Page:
County's household hazardous waste facility is expanding

By: DEBBIE KELLEY
January 21, 2011
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photo - Chemical Waste Technician Harry Herriges, left, helps Joe Bricker unload a truck filled with hazardous household items.  People steadily dropped by the El Paso County Household Hazardous Waste Facility at 3255 Akers Drive on Wednesday, Jan. 19, 2011 to drop off their hazardous material.  The facility has been seeing dozens of drop-offs on a daily basis.  The county's recycling programs had a banner year in 2010.     Gazette, Bryan Oller Photo by BRYAN OLLER, THE GAZETTE
Chemical Waste Technician Harry Herriges, left, helps Joe Bricker unload a truck filled with hazardous household items. People steadily dropped by the El Paso County Household Hazardous Waste Facility at 3255 Akers Drive on Wednesday, Jan. 19, 2011 to drop off their hazardous material. The facility has been seeing dozens of drop-offs on a daily basis. The county's recycling programs had a banner year in 2010. Gazette, Bryan Oller Photo by BRYAN OLLER, THE GAZETTE 

Emptying her late in-laws’ house has been hard enough on Donna Belford. But when used medicines, lotions, cleaning products, paint cans and other toxic refuse began piling up, the process seemed overwhelming.

“I didn’t know what to do with the stuff,” she said.

Her neighbor did.

“He told me about this place,” Belford said one day last week, while handing over bagfuls of half-full toiletries and old medications to the Household Hazardous Waste Facility in northeast Colorado Springs.

The center has become so popular, it’s expanding.  

About 15,200 people dropped off hazardous waste from their homes last year, up from 256 customers in 2002, when the recycling center opened, said Kathy Andrew, manager of El Paso County’s environmental services division.

The facility accepts — at no charge — a slew of items from residents of El Paso and Teller counties. The list includes used motor oil, paint, aerosol cans, kerosene and diesel fuel, batteries, medical waste such as hypodermic needles, pesticides and fertilizers, ammunition, computers, monitors, VCRs and other electronics, small TVs and fireworks.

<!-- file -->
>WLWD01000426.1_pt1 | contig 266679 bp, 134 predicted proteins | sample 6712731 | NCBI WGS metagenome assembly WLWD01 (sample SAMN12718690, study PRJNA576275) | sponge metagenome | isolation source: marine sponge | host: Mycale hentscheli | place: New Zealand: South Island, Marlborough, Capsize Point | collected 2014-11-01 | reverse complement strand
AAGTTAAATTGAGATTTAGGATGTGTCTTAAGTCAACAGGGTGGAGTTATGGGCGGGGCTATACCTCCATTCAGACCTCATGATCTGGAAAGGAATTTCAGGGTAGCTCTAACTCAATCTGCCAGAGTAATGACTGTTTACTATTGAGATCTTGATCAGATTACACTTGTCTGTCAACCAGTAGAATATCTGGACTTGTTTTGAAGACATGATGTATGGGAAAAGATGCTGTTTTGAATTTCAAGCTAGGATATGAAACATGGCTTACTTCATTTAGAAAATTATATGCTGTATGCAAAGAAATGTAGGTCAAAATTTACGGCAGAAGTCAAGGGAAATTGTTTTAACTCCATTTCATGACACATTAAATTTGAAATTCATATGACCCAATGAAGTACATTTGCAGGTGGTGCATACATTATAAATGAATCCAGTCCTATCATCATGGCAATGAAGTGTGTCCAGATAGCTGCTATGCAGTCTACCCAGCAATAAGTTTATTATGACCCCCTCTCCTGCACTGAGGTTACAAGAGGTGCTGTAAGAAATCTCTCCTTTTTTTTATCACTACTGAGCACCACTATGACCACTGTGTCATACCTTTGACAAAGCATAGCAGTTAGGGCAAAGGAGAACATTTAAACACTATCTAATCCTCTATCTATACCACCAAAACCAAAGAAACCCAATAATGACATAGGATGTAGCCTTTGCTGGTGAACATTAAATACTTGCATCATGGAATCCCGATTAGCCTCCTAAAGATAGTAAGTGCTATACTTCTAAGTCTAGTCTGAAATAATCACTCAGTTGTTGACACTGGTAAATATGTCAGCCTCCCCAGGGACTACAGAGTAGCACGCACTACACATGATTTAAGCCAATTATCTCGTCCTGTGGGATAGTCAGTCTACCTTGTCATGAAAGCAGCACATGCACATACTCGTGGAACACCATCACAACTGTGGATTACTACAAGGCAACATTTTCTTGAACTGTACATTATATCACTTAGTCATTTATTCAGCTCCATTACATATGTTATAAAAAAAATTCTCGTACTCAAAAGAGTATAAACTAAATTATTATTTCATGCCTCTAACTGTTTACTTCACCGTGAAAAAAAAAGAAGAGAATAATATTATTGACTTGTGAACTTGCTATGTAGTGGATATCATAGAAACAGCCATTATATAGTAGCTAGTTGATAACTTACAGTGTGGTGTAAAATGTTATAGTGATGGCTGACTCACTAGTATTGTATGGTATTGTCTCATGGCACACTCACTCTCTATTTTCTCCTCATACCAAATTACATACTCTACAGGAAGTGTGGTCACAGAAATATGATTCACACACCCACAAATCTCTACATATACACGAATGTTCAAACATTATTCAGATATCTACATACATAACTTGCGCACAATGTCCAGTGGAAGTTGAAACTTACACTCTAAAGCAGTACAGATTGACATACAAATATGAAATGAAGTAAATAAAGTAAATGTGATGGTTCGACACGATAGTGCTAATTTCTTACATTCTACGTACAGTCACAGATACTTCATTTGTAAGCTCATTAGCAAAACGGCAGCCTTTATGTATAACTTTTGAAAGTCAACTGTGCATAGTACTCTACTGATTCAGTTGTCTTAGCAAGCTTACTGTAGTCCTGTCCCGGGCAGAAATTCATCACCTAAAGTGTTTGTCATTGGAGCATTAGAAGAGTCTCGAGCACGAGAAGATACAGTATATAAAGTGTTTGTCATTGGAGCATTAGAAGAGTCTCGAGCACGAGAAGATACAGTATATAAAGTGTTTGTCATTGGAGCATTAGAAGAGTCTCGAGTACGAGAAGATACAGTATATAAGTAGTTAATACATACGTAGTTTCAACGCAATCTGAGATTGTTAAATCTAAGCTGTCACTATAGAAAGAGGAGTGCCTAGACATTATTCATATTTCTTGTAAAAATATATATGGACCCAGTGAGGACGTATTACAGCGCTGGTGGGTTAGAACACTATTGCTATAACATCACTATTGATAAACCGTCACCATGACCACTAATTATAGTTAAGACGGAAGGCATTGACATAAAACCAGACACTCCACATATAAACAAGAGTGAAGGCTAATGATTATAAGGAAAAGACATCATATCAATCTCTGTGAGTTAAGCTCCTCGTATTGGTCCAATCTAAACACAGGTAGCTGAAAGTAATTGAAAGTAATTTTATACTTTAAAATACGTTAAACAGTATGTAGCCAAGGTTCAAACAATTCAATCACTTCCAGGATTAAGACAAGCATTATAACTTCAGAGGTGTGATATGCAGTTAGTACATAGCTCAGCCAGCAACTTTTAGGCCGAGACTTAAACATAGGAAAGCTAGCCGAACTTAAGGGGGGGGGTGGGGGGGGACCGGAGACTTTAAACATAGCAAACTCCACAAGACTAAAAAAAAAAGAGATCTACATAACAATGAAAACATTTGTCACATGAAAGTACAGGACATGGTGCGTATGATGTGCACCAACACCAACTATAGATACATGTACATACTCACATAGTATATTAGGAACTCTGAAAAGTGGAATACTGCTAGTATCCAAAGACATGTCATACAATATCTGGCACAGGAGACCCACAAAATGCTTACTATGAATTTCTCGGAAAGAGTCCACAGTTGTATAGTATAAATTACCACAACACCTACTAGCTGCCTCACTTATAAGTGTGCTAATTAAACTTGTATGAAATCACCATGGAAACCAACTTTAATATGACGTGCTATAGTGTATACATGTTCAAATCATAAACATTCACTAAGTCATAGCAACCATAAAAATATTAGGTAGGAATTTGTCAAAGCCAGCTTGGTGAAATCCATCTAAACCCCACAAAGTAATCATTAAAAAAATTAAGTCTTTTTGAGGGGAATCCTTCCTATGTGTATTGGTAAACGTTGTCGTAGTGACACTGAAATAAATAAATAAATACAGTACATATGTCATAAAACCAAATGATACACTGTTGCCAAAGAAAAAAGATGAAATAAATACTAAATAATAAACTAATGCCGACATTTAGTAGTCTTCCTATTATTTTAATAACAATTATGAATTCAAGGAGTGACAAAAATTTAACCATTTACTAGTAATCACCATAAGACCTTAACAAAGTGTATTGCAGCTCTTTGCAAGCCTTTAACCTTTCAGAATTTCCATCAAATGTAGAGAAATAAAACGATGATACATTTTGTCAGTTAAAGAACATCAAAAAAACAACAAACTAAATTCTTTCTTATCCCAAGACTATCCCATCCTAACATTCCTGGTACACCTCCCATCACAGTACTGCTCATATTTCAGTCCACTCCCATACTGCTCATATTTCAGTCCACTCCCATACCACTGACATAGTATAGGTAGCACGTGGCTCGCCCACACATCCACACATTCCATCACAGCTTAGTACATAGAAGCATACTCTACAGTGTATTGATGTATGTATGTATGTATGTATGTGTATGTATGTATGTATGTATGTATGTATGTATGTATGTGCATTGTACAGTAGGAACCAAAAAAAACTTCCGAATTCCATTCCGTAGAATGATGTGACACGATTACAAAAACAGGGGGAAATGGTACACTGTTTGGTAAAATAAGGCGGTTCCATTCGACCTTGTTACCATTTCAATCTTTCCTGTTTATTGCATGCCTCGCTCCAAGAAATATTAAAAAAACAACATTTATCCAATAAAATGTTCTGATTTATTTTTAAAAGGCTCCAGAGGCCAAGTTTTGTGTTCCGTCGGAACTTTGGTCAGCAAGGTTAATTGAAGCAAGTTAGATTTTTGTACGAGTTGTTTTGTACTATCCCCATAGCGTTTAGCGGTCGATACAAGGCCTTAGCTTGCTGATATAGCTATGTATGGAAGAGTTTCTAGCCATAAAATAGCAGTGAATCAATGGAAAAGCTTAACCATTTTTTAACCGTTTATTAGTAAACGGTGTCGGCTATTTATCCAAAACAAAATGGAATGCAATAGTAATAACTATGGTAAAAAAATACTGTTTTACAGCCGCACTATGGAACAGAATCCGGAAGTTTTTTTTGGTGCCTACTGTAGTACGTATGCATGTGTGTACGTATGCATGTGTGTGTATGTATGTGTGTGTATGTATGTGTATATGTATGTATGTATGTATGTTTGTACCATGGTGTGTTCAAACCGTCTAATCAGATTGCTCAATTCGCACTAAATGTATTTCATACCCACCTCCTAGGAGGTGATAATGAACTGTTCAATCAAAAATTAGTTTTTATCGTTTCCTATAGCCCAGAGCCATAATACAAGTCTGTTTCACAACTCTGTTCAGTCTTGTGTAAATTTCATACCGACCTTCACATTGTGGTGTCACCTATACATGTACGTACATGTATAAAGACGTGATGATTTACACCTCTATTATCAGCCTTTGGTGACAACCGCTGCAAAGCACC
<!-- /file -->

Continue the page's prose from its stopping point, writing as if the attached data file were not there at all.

But the center began running out of space to store the recyclables, which are prepared to be removed by various companies to be reconditioned for reuse. Construction on a $558,000 expansion began in the summer and will be completed next month, Andrew said.

Beginning March 1, the center will accept various paper goods, plastics and aluminum.  

By June, techno trash, such as video tapes and CDs, will join the list, and, for the first time, nonprofits and small businesses will be able to dispose of hazardous waste for a small fee.

A 30-cent fee that landfills charge for every cubic of solid waste that’s disposed — to keep hazardous waste out of dumps — is paying for the construction. The fee also funds the center’s operations. Andrew estimates the center will receive about $960,000 this year from fees.

Although disposal is free for household products, the center requests a nonperishable food donation for Care and Share Food Bank. Recyclable products that can be reused, such as paint, stain and household cleaners, are available for anyone to take for free.

The county also operates a seasonal slash/mulch program in Black Forest that accepts tree trimmings and pine cones, weekly yard waste collection at Rocky Top Resources, Christmas tree recycling and employee recycling of paper products, aluminum, batteries and cardboard.

DETAILS

El Paso County’s Household Hazardous Waste Facility, 3255 Akers Drive, is open 7 a.m. to 5 p.m., Mondays through Thursdays; and 9 a.m. to 1 p.m. the second Saturday of each month. For more information, call 520-7878.

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